1117_NL_TCAT electric bus.jpg

A TCAT electric bus.

The day before it is being forced to vote on reducing service, TCAT announced new funding for adding more clean buses.

The U.S. Department of Transportation’s Federal Transit Administration and U.S. Sen. Majority Leader Chuck Schumer’s office notified TCAT General Manager Scot Vanderpool that his agency was awarded an $8.74 million grant through the FTA’s Low or No Emission (Low-No) Grant Program. The money will be used to purchase 10 more battery-electric transit vehicles, to include six 40-foot and four smaller buses.

In April 2021, TCAT launched seven of its first-ever electric-battery buses, manufactured by Proterra, after securing money from the Low-No program. TCAT’s goal is to transform its entire fleet of what is now comprised of more than 50 buses to become entirely emissions free by 2035.

“Our riders and community members have been so appreciative to see emission-free mass transit vehicles on the street; tangible evidence that we are making strides toward a cleaner-and-greener future,” Vanderpool said. “Our community has always been forward-thinking in pushing for environmental sustainability, which in turn has inspired TCAT to aggressively pursue funding over the past several years to make that vision a reality.”

According to an FTA news release issued on Tuesday, that reality from a national standpoint translates to hundreds of cleaner vehicles on the country’s thoroughfares. “With today's awards, we’re helping communities across America – in cities, suburbs, and rural areas alike – purchase more than 1,800 new buses, and most of them are zero-emission,” said U.S. Transportation Secretary Pete Buttigieg, in the news release. “Funded through President Biden’s Bipartisan Infrastructure Law, this announcement means more good jobs for people across the country, cleaner air in our communities, and more affordable and reliable options to help people get to  where they need to go.”

Earlier this year, TCAT started the lengthy procurement process to purchase what was initially proposed to be five more full-sized Proterra buses to arrive on site by late spring of 2023. TCAT is still finalizing the funding mechanism to pay for those buses, which might include money from a combination of state-administered capital funding programs and existing capital money from TCAT’s own coffers. Due to financial constraints, however, that acquisition is not yet finalized and the number of buses from that order might be reduced to three or four, Vanderpool said.

“Naturally, this week’s FTA award announcement really took a great deal of financial pressure off of TCAT to fulfill much-needed capital improvements,” Vanderpool said, “And, we are so thankful to the Biden Administration, to New York’s U.S. lawmakers to include both Sen. Schumer and U.S. Sen. Kirsten Gillibrand, and our many other advocates for their tireless efforts at getting this massive clean-energy legislation through its many hurdles.”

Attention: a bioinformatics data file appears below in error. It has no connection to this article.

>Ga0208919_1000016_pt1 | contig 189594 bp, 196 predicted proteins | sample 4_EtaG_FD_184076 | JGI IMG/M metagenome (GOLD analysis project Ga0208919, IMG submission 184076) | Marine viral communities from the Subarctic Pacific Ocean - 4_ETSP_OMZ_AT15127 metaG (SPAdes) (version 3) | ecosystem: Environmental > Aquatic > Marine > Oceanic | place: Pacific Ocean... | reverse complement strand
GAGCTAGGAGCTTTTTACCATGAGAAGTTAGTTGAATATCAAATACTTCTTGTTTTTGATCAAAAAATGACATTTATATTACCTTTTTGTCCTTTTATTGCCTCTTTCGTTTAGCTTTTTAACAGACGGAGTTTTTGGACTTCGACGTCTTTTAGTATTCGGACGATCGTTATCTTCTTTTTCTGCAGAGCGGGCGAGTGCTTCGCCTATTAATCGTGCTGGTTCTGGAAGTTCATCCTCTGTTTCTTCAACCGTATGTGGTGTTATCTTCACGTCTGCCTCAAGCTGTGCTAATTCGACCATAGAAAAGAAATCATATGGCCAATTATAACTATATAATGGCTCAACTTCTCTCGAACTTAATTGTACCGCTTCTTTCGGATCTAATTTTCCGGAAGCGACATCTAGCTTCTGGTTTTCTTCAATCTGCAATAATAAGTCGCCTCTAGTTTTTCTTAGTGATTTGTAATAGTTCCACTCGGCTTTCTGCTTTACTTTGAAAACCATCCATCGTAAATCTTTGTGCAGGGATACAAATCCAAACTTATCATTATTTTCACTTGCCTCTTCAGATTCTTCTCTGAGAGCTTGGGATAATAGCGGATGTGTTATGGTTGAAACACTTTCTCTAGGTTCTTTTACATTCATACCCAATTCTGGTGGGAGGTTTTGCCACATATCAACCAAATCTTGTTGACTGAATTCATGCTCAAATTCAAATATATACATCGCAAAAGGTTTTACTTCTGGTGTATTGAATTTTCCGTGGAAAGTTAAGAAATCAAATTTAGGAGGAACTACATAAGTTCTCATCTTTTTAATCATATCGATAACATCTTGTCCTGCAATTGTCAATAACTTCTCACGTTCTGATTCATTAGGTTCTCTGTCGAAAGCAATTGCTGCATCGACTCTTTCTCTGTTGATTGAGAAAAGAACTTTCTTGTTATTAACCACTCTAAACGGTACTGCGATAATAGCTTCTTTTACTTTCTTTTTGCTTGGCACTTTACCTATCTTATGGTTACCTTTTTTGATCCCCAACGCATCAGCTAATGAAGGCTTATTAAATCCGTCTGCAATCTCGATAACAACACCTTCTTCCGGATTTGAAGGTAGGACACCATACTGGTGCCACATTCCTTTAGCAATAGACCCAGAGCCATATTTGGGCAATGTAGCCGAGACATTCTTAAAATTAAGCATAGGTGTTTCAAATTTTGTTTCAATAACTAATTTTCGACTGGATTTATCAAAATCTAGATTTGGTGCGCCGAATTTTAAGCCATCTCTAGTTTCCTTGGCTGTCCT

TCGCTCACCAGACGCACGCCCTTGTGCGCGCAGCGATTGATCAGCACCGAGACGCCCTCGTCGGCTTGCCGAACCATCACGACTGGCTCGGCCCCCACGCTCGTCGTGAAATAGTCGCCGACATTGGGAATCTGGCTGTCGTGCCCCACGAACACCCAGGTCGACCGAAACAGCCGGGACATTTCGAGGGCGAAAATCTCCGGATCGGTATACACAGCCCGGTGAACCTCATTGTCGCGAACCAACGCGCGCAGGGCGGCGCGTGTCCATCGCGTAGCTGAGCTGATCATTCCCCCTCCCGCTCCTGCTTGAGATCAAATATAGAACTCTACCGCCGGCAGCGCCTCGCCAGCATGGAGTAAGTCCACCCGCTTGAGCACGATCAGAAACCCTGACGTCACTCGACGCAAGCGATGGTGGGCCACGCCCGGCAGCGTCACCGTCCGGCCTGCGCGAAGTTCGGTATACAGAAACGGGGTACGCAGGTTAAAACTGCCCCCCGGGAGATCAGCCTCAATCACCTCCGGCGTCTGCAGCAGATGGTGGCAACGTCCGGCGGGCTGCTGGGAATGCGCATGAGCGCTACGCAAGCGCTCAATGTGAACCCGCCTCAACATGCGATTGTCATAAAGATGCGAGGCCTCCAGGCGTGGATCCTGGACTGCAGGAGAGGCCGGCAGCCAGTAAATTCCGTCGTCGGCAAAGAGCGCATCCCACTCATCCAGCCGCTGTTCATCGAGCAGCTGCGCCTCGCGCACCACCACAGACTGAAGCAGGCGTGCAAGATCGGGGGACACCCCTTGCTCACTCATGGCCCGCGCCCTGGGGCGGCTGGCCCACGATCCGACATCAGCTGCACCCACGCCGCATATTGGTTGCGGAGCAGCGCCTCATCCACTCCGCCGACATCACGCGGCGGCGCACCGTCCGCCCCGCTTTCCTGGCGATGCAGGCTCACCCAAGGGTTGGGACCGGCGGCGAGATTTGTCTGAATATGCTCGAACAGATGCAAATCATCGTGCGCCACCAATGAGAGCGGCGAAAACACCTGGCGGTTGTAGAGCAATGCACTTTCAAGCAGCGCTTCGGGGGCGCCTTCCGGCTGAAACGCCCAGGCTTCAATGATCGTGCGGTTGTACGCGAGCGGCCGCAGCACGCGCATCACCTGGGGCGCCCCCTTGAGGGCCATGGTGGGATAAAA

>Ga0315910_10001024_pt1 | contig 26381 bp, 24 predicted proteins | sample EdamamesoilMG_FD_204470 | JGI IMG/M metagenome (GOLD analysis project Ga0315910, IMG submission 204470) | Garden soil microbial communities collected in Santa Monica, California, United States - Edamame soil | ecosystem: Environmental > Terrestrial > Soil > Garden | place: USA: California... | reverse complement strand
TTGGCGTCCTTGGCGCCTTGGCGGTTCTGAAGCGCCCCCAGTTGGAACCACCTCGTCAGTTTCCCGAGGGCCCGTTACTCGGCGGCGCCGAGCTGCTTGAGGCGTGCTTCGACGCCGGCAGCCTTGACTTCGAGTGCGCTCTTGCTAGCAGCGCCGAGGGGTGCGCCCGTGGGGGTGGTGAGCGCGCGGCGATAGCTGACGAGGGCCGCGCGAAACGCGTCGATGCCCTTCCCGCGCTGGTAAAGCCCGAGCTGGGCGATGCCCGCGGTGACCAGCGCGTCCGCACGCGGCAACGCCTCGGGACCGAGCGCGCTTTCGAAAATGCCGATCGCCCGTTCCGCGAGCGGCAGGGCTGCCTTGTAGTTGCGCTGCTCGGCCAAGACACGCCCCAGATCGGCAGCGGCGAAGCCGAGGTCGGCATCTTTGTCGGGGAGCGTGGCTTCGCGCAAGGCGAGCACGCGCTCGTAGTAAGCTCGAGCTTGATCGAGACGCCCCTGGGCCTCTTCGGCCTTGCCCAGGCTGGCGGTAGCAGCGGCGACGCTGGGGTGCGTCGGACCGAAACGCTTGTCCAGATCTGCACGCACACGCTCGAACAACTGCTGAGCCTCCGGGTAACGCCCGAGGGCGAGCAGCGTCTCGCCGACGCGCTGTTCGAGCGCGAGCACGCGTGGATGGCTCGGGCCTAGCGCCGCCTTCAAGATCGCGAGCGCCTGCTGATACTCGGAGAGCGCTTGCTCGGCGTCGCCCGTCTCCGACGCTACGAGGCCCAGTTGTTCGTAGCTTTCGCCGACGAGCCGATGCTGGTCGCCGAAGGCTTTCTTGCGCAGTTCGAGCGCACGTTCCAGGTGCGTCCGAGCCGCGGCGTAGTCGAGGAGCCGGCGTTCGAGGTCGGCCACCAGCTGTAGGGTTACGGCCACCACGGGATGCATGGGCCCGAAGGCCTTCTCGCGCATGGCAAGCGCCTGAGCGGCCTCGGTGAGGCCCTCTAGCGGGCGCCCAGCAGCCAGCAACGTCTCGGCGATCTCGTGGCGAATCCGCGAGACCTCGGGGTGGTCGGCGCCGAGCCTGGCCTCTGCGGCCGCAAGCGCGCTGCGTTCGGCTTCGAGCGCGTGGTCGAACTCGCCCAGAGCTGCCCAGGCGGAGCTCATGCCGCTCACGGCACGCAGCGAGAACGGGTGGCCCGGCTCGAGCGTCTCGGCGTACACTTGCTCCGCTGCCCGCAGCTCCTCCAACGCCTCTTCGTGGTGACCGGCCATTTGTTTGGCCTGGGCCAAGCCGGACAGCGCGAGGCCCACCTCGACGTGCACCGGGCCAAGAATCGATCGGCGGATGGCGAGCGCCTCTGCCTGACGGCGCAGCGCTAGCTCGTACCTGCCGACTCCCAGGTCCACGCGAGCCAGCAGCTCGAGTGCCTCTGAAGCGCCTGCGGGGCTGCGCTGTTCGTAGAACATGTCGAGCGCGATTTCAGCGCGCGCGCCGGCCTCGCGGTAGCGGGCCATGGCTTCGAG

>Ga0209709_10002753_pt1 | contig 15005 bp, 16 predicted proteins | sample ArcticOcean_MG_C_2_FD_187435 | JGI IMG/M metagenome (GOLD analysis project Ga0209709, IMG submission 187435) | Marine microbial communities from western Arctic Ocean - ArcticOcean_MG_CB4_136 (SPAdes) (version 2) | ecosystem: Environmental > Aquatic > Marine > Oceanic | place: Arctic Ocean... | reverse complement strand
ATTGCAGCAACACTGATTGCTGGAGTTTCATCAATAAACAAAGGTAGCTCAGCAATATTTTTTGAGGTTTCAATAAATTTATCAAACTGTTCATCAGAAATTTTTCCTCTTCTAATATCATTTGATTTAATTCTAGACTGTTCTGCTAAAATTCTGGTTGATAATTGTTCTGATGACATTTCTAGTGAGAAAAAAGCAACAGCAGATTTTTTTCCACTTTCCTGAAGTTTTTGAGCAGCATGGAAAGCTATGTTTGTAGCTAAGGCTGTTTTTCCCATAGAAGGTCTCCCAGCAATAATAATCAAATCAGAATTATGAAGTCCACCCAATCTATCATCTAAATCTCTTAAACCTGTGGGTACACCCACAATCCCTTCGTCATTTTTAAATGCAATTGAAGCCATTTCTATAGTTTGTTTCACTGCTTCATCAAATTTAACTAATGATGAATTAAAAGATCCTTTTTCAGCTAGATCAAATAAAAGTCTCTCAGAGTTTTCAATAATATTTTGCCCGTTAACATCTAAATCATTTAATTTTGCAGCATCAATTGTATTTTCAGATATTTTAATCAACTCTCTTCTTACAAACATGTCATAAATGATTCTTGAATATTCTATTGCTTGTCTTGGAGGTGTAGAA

Vanderpool said the next step is for TCAT staff to establish a timeline for yet another procurement process, noting that it takes several months to manufacture any type of transit bus. He said the current plan is to use the award to fund six 40-foot Proterra Model ZX5 electric buses; four smaller Lightning E Motor electric micro buses; overhead chargers to be installed at TCAT’s facility; and money to train TCAT mechanics on emission-free technology.

(1) comment

Amber Jones

Has TCAT looked into the numerous reports of issues with Proterra buses ranging from problems with them melting and catching fire (Foothill Transit in California) to the weight of the batteries cracking the frames (Philadelphia) and causing brake issues on hills (Duluth, MN). Are these buses even that green given the tremendous amount of energy the lithium batteries require during manufacturing and recycling (assuming they are recycled)? Who will be paying for them to be properly disposed of at the end of their lives? Does the technology even exist yet to do so safely (some "recycling" requires the use of such dangerous chemicals that it can't really be called green)?

In order to choose the best technologies for the environment, we need to know ALL of the negatives as well as positives of the technologies in question. The companies selling these technologies and politicians making fortunes off of them are the last people we should be relying upon for this information.

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